Similar to Mez and FFSYTHO, the rise and rise of SBK has been swift and dizzying. After the memorable rinse FM set SBK set about proving his star turn on the mic was not a fluke, and released his first 6 track EP ‘In Grime we trust.’ On this EP SBK signs up to be considered as a contender for one of the jewels in grime’s crown! Throughout the E.P, SBK remains faithful to the origins of grime as he delivers his bars with self-aggrandising certainty, whilst the instrumental tone of the album is that of unsettling horrorcore, in particular on the track ‘I don’t think so’ which plays like a demented prequel of Jigsaw’s sinister shenanigans from the film franchise Saw.

SBK simultaneously warns his peers they can’t step to him when it comes to spittin’ heat and also reminds us that “The whole world runs on energy, so best remember to say thank you and please.” It was here I realised SBK had the maturity to balance his hunger (we’ve come to witness young MCs of the past whose hunger ate them alive, without the maturity to add an equilibrium to their art.) Elsewhere on this E.P ‘Hook’ includes a co-sign from veteran MC Manga the great (as I’ve come to call him) to secure an MC of Manga’s stature, is proof that SBK was making noise from early. With ‘In Grime We Trust’ EP, SBK’s aim is not only to ensure we trust in grime, but also believe in him.

The humble Hertfordshire ‘shower man’ released his 2nd E.P ‘Level Up’ in January 2020, and it’s a much more muted, contemplative project, but by no means does this take away from SBK’s rhyming skills. The outstanding Asif Kid produced instrumentals may feel minimalist compared to ‘In Grime We Trust’ but this serves to shine a spotlight on SBK’s growth. SBK’s flow is even more interchangeable on this E.P as he rhymes over sci-fi dream scape on the intro, to switching it up on an overlapping vocal sample which twists and turns with SBK snaking around the disjointed vocal.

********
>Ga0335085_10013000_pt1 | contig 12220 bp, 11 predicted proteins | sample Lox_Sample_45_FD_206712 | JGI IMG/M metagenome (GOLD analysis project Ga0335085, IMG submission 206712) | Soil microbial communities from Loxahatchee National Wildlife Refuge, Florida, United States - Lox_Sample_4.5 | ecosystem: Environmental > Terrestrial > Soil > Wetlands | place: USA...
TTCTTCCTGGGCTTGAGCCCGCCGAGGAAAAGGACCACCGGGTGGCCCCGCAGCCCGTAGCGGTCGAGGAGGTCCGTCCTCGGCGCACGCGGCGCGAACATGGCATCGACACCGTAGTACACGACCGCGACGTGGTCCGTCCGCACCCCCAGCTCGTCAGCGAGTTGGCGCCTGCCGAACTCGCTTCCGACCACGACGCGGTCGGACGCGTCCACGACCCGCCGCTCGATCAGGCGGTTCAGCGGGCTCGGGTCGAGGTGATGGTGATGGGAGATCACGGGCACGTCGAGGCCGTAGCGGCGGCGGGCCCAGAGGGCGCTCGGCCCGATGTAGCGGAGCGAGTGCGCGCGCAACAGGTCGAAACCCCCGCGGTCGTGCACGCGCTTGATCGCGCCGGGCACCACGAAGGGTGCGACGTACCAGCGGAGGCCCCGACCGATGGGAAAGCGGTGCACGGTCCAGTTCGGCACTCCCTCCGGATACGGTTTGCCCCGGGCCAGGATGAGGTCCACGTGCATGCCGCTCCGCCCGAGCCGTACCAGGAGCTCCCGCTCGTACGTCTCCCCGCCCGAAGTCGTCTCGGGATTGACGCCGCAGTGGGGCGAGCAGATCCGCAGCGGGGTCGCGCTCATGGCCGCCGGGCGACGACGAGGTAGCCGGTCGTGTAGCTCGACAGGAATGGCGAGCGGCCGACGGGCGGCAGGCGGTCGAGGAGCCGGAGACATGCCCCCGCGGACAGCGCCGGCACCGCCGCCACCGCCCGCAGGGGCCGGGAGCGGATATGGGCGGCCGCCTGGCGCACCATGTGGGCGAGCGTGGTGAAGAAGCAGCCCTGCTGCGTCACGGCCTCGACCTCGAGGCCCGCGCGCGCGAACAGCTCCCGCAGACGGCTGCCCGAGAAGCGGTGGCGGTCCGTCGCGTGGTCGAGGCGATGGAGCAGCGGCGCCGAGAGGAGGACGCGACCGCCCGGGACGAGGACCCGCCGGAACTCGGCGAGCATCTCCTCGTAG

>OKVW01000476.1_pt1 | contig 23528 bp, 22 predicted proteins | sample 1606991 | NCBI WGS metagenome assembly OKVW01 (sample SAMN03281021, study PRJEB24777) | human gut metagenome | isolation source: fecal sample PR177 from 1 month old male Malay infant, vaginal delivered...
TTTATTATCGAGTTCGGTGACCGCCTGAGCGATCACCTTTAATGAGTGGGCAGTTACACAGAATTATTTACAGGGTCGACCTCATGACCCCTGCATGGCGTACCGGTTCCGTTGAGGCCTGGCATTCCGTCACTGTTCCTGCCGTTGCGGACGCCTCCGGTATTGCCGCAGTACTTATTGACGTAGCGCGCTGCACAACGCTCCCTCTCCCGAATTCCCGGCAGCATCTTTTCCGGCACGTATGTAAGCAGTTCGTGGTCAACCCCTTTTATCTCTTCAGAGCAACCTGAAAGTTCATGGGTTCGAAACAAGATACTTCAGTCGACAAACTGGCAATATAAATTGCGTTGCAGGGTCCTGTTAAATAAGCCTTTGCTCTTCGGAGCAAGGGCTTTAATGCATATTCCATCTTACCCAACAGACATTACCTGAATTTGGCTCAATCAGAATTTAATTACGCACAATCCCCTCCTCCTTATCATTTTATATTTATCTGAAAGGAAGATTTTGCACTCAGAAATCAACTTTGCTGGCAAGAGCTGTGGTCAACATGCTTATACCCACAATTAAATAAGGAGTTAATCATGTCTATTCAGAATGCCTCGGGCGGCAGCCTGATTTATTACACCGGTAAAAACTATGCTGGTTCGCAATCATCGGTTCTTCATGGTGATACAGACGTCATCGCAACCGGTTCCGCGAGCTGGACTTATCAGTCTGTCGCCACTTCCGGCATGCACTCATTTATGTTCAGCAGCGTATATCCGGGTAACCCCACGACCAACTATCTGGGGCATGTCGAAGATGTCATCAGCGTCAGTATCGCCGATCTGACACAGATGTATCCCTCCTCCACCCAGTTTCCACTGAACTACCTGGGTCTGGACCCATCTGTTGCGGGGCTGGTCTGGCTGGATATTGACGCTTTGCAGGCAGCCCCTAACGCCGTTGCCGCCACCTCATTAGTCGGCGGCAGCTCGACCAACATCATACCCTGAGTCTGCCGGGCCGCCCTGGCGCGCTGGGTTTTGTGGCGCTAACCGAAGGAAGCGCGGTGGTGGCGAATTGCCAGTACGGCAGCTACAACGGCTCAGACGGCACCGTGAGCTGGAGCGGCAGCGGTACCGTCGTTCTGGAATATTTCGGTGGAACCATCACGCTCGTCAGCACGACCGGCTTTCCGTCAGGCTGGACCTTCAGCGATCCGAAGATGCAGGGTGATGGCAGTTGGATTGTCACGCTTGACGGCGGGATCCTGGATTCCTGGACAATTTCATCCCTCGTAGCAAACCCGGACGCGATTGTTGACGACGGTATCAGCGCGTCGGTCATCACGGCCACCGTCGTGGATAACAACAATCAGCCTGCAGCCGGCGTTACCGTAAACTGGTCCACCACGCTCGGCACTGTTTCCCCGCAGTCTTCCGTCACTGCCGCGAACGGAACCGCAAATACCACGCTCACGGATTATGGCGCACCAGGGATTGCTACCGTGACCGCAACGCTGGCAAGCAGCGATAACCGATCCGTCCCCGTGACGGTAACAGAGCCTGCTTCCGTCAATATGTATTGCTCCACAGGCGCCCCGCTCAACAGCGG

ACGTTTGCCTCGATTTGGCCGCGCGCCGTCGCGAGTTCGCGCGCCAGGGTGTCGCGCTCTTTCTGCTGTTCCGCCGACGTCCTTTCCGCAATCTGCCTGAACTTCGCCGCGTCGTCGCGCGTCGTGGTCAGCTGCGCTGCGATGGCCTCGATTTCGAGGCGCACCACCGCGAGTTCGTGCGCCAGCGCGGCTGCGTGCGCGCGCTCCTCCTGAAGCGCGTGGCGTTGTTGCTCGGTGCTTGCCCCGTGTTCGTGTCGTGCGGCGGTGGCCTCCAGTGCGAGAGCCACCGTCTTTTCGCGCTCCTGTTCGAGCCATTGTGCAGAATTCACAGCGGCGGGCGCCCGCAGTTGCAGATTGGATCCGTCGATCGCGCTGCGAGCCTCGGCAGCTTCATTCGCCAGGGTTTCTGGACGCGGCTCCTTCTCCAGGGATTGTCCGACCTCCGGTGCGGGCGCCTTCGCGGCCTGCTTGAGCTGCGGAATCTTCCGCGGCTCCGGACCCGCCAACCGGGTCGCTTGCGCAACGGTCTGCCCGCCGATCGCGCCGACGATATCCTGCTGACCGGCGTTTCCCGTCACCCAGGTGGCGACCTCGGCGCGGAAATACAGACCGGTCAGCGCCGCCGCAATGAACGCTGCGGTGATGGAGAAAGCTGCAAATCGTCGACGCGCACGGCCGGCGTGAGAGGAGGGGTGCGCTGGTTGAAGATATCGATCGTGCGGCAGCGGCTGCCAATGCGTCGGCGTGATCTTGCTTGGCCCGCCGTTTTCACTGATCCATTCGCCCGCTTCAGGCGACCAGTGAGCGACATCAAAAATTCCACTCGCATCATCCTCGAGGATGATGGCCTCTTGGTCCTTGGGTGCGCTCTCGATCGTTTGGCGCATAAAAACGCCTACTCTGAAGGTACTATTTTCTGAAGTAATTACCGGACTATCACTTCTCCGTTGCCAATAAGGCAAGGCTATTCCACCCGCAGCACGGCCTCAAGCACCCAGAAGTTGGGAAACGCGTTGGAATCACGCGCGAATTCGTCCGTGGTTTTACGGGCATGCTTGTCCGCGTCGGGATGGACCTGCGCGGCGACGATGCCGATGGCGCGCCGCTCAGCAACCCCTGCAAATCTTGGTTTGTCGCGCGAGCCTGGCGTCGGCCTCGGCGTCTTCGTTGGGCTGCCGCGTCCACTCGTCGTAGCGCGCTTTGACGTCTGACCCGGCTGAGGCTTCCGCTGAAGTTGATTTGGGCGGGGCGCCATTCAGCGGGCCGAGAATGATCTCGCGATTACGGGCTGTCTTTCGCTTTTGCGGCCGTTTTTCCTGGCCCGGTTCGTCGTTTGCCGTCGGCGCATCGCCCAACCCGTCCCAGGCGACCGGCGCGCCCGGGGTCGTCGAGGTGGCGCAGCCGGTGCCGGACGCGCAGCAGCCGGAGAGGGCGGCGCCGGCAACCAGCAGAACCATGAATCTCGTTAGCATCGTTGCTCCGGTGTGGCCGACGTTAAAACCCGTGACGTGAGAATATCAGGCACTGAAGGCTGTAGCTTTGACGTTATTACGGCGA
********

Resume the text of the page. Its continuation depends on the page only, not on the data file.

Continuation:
SBK’s maturity is clear to hear when mentioning, “We have come a long way from picking cotton”, which I found profound for someone so young to observe. Elsewhere SBK bares his emotions on introspective tracks ‘Window’, ‘Inside’ and ‘Make me smile’, where he delves into his feelings about his girl recognising the beauty in a relationship that has its challenges and is intermittently flawed. Stand out moment of this E.P was another young hungry MC who travels to London as much as SBK did before he decided to take up permanent residence in grime’s mecca; East London. Equally hungry and brilliant MC, Mez making an appearance on the track ‘Right Now’ is fitting as both MCs understand the difficulties of ensuring your voice is heard, when you hail from outside London. ‘Star bars’ are found with the genius play on words “I’m a free man like Morgan cos…” and SBK’s insistence that, “Niggas think that I’m wet ‘cos I’ve got a brain”, which brought back memories of Wiley’s lyric “Why do you think that I’m stupid? I’ve got brains I could never be stupid”, on the classic ‘Wot Do You Call It?’

And here we are in present day in the midst of a pandemic and a recently announced recession, making it even more important than ever before for young talented MCs to document what they are experiencing in these uncertain times, and express how they are surviving the madness via their music. When listening to SBK’s latest offering ‘God Complex’ released July 2020 (only 6 months after its predecessor), he has clearly done that and more; no recessions on riddims here! ‘God Complex’ is SBK’s best project to date. How he has managed to up the levels on the back of two solid releases is incredible, remember he has achieved all of this before the age of 20! ‘God Complex’ opens with a death knell church organ instrumental, akin to the ‘ghouls and ghosts’ production synonymous with U.S producer Swizz Beatz. T